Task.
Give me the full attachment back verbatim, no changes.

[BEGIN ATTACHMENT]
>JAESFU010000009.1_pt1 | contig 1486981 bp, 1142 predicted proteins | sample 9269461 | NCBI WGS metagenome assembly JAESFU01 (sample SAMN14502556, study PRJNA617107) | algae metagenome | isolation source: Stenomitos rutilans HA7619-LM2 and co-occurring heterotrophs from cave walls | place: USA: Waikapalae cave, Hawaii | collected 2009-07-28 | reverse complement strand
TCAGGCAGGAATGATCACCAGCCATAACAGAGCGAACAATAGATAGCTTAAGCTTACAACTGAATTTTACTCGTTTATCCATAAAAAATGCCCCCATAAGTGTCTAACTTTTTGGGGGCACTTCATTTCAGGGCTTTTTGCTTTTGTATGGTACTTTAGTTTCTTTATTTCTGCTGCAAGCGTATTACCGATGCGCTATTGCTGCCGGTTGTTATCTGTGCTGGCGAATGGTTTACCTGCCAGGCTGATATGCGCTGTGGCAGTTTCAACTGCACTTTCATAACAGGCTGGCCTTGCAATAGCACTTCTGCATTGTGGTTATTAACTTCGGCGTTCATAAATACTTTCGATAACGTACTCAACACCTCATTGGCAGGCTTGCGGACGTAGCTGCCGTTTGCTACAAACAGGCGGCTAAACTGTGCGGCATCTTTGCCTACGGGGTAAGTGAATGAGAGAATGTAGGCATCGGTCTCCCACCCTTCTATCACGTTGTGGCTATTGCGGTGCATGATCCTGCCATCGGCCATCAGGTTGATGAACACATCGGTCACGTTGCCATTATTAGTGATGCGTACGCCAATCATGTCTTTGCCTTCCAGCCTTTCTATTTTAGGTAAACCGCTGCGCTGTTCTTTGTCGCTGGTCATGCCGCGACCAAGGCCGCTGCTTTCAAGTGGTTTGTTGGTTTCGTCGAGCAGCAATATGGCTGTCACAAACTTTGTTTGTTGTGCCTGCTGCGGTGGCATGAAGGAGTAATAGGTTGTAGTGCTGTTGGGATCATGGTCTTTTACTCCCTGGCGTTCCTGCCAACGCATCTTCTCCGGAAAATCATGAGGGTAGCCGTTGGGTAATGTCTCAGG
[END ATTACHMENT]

>JAESFU010000009.1_pt1 | contig 1486981 bp, 1142 predicted proteins | sample 9269461 | NCBI WGS metagenome assembly JAESFU01 (sample SAMN14502556, study PRJNA617107) | algae metagenome | isolation source: Stenomitos rutilans HA7619-LM2 and co-occurring heterotrophs from cave walls | place: USA: Waikapalae cave, Hawaii | collected 2009-07-28 | reverse complement strand
TCAGGCAGGAATGATCACCAGCCATAACAGAGCGAACAATAGATAGCTTAAGCTTACAACTGAATTTTACTCGTTTATCCATAAAAAATGCCCCCATAAGTGTCTAACTTTTTGGGGGCACTTCATTTCAGGGCTTTTTGCTTTTGTATGGTACTTTAGTTTCTTTATTTCTGCTGCAAGCGTATTACCGATGCGCTATTGCTGCCGGTTGTTATCTGTGCTGGCGAATGGTTTACCTGCCAGGCTGATATGCGCTGTGGCAGTTTCAACTGCACTTTCATAACAGGCTGGCCTTGCAATAGCACTTCTGCATTGTGGTTATTAACTTCGGCGTTCATAAATACTTTCGATAACGTACTCAACACCTCATTGGCAGGCTTGCGGACGTAGCTGCCGTTTGCTACAAACAGGCGGCTAAACTGTGCGGCATCTTTGCCTACGGGGTAAGTGAATGAGAGAATGTAGGCATCGGTCTCCCACCCTTCTATCACGTTGTGGCTATTGCGGTGCATGATCCTGCCATCGGCCATCAGGTTGATGAACACATCGGTCACGTTGCCATTATTAGTGATGCGTACGCCAATCATGTCTTTGCCTTCCAGCCTTTCTATTTTAGGTAAACCGCTGCGCTGTTCTTTGTCGCTGGTCATGCCGCGACCAAGGCCGCTGCTTTCAAGTGGTTTGTTGGTTTCGTCGAGCAGCAATATGGCTGTCACAAACTTTGTTTGTTGTGCCTGCTGCGGTGGCATGAAGGAGTAATAGGTTGTAGTGCTGTTGGGATCATGGTCTTTTACTCCCTGGCGTTCCTGCCAACGCATCTTCTCCGGAAAATCATGAGGGTAGCCGTTGGGTAATGTCTCAGG